Pérez has talked of "investment players" and "cost players." Kaká and Ronaldo belong firmly in the investment category, players who, Pérez, says generate so much money that they are, in fact, cheap. (Whether that is actually true is another issue, of course). It is not that Madrid could afford to sign them; it is, he insists, more a case of it could not afford not to sign them. Privately, he told the board that Madrid would fail without Ronaldo and Kaká.
If Ronaldo and Kaká were central to Pérez's project, Alonso was central to Pellegrini's project -- and just as vital as Ronaldo. Alonso's signing represents a victory for the coach, for sporting director Miguel Pardeza and for the new executive director general Jorge Valdano. Together, they successfully persuaded Pérez of the importance of signing Alonso despite the fact that, as a Spaniard who does not qualify for the 23 percent tax band, and one who is not a self-financing Galáctico, he is expensive -- a "cost player."
Alonso's signing is a victory for footballing decisions and hints at a president who has learned his mistakes from last time. It hints at a president who is listening to his coach and technical staff; at a president who, despite his initial reluctance, is prepared to spend big to get players whose strategic, business importance is limited. Just as importantly, it hints at a change in style and identity at Madrid, at a new approach. An improved one.
What unhappily defined Madrid last season was the way it played as much as the results it achieved. The squad went on a remarkable run in the league, winning 17 out of 18 games -- even if the 6-2 hammering at home to Barcelona and a 4-0 defeat at Anfield came to encapsulate the season. The lack of fantasy, the lack of fluidity and the reliance on the counterattack were the side's signature. Above all, there was a failure to dominate matches.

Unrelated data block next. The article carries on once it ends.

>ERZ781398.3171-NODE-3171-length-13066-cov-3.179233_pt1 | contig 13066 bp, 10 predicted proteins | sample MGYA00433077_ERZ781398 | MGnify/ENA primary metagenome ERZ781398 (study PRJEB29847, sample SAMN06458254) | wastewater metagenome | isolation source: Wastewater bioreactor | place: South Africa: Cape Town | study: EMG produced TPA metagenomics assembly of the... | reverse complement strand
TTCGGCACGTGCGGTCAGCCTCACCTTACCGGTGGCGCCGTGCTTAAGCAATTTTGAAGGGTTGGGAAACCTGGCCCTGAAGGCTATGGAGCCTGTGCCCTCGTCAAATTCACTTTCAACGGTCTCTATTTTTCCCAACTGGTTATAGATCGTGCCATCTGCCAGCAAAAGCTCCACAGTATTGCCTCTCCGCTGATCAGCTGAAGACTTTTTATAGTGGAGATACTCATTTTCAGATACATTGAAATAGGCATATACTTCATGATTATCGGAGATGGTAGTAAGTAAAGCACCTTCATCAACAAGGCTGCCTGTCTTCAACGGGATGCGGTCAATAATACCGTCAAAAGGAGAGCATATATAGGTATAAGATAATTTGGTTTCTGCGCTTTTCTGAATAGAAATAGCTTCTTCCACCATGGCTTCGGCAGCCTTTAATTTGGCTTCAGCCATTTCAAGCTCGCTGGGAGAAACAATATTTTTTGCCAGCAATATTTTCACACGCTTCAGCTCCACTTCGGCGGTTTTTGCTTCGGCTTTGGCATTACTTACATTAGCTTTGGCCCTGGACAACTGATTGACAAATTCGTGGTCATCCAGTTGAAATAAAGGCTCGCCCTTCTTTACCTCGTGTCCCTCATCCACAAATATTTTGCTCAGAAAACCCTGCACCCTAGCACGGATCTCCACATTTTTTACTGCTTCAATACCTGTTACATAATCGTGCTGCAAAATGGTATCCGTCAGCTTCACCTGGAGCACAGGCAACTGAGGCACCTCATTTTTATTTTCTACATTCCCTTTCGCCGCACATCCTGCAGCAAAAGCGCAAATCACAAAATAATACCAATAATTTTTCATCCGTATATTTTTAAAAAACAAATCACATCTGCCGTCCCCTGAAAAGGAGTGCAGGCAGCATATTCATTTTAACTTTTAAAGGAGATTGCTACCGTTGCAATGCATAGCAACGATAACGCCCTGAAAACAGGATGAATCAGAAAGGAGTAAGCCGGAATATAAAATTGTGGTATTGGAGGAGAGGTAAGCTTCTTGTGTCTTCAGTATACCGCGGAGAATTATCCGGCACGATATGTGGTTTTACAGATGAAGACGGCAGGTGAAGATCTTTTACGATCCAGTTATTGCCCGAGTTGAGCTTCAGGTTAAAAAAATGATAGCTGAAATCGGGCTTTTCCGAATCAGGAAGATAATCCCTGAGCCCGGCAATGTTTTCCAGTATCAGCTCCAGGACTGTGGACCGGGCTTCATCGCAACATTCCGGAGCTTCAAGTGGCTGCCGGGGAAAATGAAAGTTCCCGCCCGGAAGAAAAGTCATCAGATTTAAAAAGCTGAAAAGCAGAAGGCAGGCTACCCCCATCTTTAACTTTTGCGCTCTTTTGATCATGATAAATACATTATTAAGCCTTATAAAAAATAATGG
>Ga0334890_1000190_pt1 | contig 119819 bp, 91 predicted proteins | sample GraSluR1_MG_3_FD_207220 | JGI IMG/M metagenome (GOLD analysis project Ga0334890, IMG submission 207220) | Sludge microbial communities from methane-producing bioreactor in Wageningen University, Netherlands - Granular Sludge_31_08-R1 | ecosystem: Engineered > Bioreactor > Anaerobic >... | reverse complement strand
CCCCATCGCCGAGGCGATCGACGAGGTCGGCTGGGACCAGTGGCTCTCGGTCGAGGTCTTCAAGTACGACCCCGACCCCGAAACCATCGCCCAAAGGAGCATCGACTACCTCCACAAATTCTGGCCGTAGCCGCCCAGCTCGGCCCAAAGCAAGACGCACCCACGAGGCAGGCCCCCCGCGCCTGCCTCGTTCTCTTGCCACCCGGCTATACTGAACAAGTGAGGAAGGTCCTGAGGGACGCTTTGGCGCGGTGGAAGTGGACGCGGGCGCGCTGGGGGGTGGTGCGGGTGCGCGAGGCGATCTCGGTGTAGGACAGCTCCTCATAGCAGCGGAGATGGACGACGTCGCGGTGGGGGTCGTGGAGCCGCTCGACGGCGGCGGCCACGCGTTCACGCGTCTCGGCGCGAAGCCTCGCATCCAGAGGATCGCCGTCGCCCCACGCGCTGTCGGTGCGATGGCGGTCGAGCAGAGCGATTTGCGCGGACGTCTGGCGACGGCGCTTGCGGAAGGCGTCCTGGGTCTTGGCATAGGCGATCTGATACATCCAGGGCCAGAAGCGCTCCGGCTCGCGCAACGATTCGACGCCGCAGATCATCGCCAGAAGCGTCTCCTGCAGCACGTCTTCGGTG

If the signings of Ronaldo and Kaká were important to the club's economic model -- and Pérez has rarely talked of anything else -- the signing of Alonso is fundamental to their footballing one. In fact, "fundamental" is exactly the word Pellegrini used.
He is determined that Madrid will keep possession and dominate games, that it will play the kind of football that his Villarreal side played: quick, mobile and tidy in possession. He believes that would have been impossible without Alonso. Guti and Fernando Gago do not cut it; Granero, while talented, is a level below Alonso; Rafael van der Vaart is not good enough. While Ronaldo and Kaká are brilliant, and Benzema will score goals, who gets them the ball?
Now Madrid has a starting lineup that looks extraordinarily strong -- in quality, in balance, in solidity. It has one of the world's best goalkeepers, an aggressive but intelligent defense protected by a deep-lying midfielder who impressed hugely last season, plus incredible fantasy and firepower.
Pellegrini believes that, in Alonso, it at last has the man that can link it all together, the player who can make it all work. It's the one thing Real lacked. With his arrival, Madrid simply doesn't need anything else.
This article originally appeared in the September 2009 issue of World Soccer magazine. To subscribe, click here.